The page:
He said there was a question over whether vaccinations should happen in the same place as testing and how many sites would be needed to meet capacity.
GPs in England have been told to prepare to give patients two vaccine doses – to be delivered between 21 and 28 days apart – during clinics that could run between 08:00 and 20:00 GMT seven days a week as early as December, according to the British Medical Association (BMA).
The BMA, which represents doctors, said it expects “vaccine availability to be limited to begin with, meaning only small numbers of vaccine may be given in December and most vaccinations taking place in early 2021”.
PM’s message? Don’t drop your guard
Managing expectations seemed to be a key theme of Monday’s televised briefing.
Both Prime Minister Boris Johnson and England’s deputy chief medical officer Prof Jonathan Van-Tam were at pains to inject a bit of realism into some of the euphoria over the vaccine news.
The PM said we must not “slacken our resolve”, while Prof Van-Tam said it would not make “any difference” for the second wave this winter.
Their message was simple – do not drop your guard against the virus.
It is easy to understand why. The world has been waiting so long for positive vaccine news.
But the announcement is just the first hurdle of many.
Safety has still to be proved, the jab’s ability to stop transmission rather than just prevent disease is not yet known, how long immunity lasts is uncertain, and whether it works with older people is still to be confirmed.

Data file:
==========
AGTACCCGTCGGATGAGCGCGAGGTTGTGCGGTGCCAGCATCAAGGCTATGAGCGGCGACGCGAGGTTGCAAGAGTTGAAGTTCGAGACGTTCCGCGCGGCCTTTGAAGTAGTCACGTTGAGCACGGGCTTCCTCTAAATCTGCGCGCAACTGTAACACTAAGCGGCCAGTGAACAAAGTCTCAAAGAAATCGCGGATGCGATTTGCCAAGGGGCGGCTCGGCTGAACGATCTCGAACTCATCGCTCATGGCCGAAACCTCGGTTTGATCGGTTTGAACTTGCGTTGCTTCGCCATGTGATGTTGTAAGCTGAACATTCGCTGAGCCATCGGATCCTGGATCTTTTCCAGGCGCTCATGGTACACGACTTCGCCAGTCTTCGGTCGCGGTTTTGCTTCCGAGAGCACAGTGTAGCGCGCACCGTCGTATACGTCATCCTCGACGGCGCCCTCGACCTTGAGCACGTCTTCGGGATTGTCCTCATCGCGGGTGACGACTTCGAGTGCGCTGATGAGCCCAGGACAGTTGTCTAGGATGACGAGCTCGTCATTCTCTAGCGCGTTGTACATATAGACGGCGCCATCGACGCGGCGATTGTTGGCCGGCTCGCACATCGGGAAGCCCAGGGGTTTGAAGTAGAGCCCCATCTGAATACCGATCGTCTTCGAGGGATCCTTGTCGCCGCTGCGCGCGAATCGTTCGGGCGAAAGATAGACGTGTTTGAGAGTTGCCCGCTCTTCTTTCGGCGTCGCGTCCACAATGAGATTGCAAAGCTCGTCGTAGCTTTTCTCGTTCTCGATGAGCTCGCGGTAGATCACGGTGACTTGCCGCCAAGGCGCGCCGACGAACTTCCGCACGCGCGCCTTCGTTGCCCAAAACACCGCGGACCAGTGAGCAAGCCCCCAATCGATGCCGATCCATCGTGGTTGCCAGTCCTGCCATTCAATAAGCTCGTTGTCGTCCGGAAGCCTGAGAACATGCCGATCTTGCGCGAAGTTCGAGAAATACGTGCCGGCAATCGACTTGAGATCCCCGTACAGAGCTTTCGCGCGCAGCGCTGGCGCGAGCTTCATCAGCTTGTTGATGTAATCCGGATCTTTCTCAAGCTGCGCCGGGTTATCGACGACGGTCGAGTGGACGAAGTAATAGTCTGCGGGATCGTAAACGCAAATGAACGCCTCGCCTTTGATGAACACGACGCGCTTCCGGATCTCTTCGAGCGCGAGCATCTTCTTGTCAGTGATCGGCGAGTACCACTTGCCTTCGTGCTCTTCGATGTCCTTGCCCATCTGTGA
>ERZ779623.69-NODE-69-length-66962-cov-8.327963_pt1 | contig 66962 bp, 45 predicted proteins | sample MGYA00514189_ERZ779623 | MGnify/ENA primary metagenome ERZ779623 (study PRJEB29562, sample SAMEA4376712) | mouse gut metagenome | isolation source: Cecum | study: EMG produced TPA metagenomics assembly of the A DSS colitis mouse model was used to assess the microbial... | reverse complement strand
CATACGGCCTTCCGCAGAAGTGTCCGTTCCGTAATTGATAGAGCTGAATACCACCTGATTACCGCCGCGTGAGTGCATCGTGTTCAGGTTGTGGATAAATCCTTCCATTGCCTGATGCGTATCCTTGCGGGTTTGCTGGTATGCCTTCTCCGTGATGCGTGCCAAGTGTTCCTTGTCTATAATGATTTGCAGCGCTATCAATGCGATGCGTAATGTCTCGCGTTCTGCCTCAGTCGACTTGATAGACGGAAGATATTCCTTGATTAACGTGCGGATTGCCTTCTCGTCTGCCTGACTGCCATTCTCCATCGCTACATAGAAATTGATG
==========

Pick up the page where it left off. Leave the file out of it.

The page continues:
Other regulatory hurdles will have to be overcome – and that is before we even think about manufacture and distribution.
It could be that one of the many other vaccines being trialled proves more effective in the long-term. But, as Prof Van-Tam said, Monday’s news showed the opponent could be beaten.
Mr Johnson said levels of Covid-19 remained significant and were doubling in many areas, with recent data showing one in 90 people in England currently has the virus.
“There is a long way before we have got this thing beat,” he said.
He reiterated the government’s intention to end England’s current lockdown on 2 December and replace it with tiered regional restrictions.
In other developments:
- Wales’ 17-day firebreak lockdown has ended, meaning people can travel anywhere within the country, two households can again form a bubble and businesses that shut can now reopen
- Scotland’s First Minister Nicola Sturgeon said the country’s Covid-19 restrictions are “highly unlikely” to be eased when they are reviewed on Tuesday
- Ministers in Northern Ireland are in discussions over whether to relax coronavirus restrictions – its four-week lockdown is due to end at midnight on Thursday
- The UK is making “good progress” in developing a testing regime to reduce the quarantine period for international arrivals, the transport secretary has said
- The coronavirus mutation causing concern in Denmark has arisen before in mink in the Netherlands, scientists have said – but it did not spread to humans there